APT – (T->->)AP [water-regulator, with the T for time “delayed” till the the end of the word]
9 Offer a possible job for an underwater boat (10)
SUBMISSION – a job for an underwater boat could be a SUB MISSION
10 Civil offence by university radical in great distress (8)
TORTURED TORT [civil offence] by U RED [university | radical]
11 Books penned by English elegist demanding attention (6)
GRABBY – B B [books] penned by GRAY [English elegist]
12 Fight’s lost at workers’ food-store (4)
COMB – COMB{at} [fight’s “lost at”] – the workers storing food are course bees
14 Shooter overwhelms sober medical technician (5-5)
FIRST-AIDER – FIRER [shooter] overwhelms STAID [sober]
17 Score piano and hollow block for quick notes (7,3)
SCRATCH PAD – SCRATCH P [score | piano] + A{n}D [and, “hollow”]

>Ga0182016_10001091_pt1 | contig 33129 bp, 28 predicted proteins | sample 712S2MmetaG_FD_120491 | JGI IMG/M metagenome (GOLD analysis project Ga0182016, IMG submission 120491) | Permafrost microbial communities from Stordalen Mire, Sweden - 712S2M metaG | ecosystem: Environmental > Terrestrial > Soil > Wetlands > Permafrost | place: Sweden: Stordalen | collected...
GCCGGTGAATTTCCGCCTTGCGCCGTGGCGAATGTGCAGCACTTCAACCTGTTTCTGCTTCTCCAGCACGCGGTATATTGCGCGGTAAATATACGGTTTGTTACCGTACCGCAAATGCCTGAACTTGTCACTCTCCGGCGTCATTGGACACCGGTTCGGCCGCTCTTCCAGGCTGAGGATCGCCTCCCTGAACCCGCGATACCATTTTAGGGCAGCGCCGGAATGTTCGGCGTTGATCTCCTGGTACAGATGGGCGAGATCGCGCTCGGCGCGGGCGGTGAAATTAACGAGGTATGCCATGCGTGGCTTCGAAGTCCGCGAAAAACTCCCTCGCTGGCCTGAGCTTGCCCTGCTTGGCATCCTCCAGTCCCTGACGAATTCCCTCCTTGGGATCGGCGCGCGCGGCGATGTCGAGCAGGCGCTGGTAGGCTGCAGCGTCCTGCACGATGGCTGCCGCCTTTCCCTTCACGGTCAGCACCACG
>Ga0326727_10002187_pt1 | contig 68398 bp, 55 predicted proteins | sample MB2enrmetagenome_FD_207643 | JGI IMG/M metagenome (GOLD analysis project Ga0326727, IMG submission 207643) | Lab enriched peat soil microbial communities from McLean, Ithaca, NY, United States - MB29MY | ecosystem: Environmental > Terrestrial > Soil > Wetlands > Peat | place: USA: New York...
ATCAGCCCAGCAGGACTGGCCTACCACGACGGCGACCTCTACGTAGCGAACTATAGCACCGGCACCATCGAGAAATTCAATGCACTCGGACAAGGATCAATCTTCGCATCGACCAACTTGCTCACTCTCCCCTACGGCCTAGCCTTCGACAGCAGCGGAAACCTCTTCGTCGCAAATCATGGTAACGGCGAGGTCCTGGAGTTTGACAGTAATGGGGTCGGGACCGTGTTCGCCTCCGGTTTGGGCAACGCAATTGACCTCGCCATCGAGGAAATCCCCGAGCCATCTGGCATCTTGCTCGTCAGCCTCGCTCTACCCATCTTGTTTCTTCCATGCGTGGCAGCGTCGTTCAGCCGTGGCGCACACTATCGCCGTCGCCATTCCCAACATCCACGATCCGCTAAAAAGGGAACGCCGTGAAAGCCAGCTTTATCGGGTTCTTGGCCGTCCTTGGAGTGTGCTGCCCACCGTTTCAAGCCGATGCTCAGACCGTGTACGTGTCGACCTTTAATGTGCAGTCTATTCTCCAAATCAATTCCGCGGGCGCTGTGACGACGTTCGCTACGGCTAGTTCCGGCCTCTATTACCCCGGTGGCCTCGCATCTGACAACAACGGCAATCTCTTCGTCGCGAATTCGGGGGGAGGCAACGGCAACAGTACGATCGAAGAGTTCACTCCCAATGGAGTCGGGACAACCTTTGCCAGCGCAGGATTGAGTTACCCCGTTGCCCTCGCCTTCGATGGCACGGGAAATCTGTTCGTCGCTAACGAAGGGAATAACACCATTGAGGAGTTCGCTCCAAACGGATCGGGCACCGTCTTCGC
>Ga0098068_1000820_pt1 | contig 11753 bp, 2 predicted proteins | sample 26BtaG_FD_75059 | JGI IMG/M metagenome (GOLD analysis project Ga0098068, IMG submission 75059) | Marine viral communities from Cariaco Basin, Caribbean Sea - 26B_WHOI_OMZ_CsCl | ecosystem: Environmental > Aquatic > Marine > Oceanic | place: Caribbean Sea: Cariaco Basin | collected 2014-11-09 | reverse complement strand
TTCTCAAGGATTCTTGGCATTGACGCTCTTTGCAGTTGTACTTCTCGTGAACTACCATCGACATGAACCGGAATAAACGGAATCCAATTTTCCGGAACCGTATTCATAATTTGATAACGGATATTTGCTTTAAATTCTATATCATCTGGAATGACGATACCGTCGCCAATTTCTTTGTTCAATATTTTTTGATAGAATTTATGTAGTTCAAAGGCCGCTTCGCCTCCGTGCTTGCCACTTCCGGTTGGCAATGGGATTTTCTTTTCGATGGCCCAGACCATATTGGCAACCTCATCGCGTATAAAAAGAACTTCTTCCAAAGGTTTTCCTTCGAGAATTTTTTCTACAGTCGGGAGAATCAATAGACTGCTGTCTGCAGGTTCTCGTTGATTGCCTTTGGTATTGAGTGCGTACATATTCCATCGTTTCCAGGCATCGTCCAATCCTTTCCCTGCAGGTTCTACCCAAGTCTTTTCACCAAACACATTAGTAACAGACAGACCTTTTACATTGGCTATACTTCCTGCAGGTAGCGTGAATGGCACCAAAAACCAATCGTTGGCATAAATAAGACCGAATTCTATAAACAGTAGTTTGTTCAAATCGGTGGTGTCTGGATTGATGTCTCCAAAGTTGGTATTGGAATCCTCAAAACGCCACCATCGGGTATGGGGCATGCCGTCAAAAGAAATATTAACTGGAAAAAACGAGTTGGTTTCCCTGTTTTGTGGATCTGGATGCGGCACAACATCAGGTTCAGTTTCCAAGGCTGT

20 Beef heart stolen from buccaneer (4)
MOAN– MO{rg}AN [“heart stolen from” buccaneer]
23 Current events sidelining hospital doctor who recorded investigations (6)
WATSON – W{h}AT’S ON [current events “sidelining (H for) hospital”]
24 Illness’s antidote finally put into shot in confusion (8)
FLUSTERY – FLU’S [illness’s] + {antidot}E […”finally”] put into TRY [shot]
25 Eggs and parasites covering rotten US executive’s seat (4,6)
OVAL OFFICE – OVA + LICE [eggs and parasites] covering OFF [rotten]
26 The vessel almost took off (3)
SHE – SHE{d} [“almost” took off]
27 Negotiate with decreasing funds? (6)
BROKER – with decreasing funds, i.e. more broke
28 Scheme replacing aim in French declaration of love for Concorde, say (3,5)


1 To practise fighting, cuts a worried gladiator (9)
SPARTACUS – SPAR [to practise fighting] + (CUTS A*) [“worried”]
2 Fit and well-kept, full of energy for acting (7)
INTERIM – IN TRIM [fit and well-kept] full of E [energy]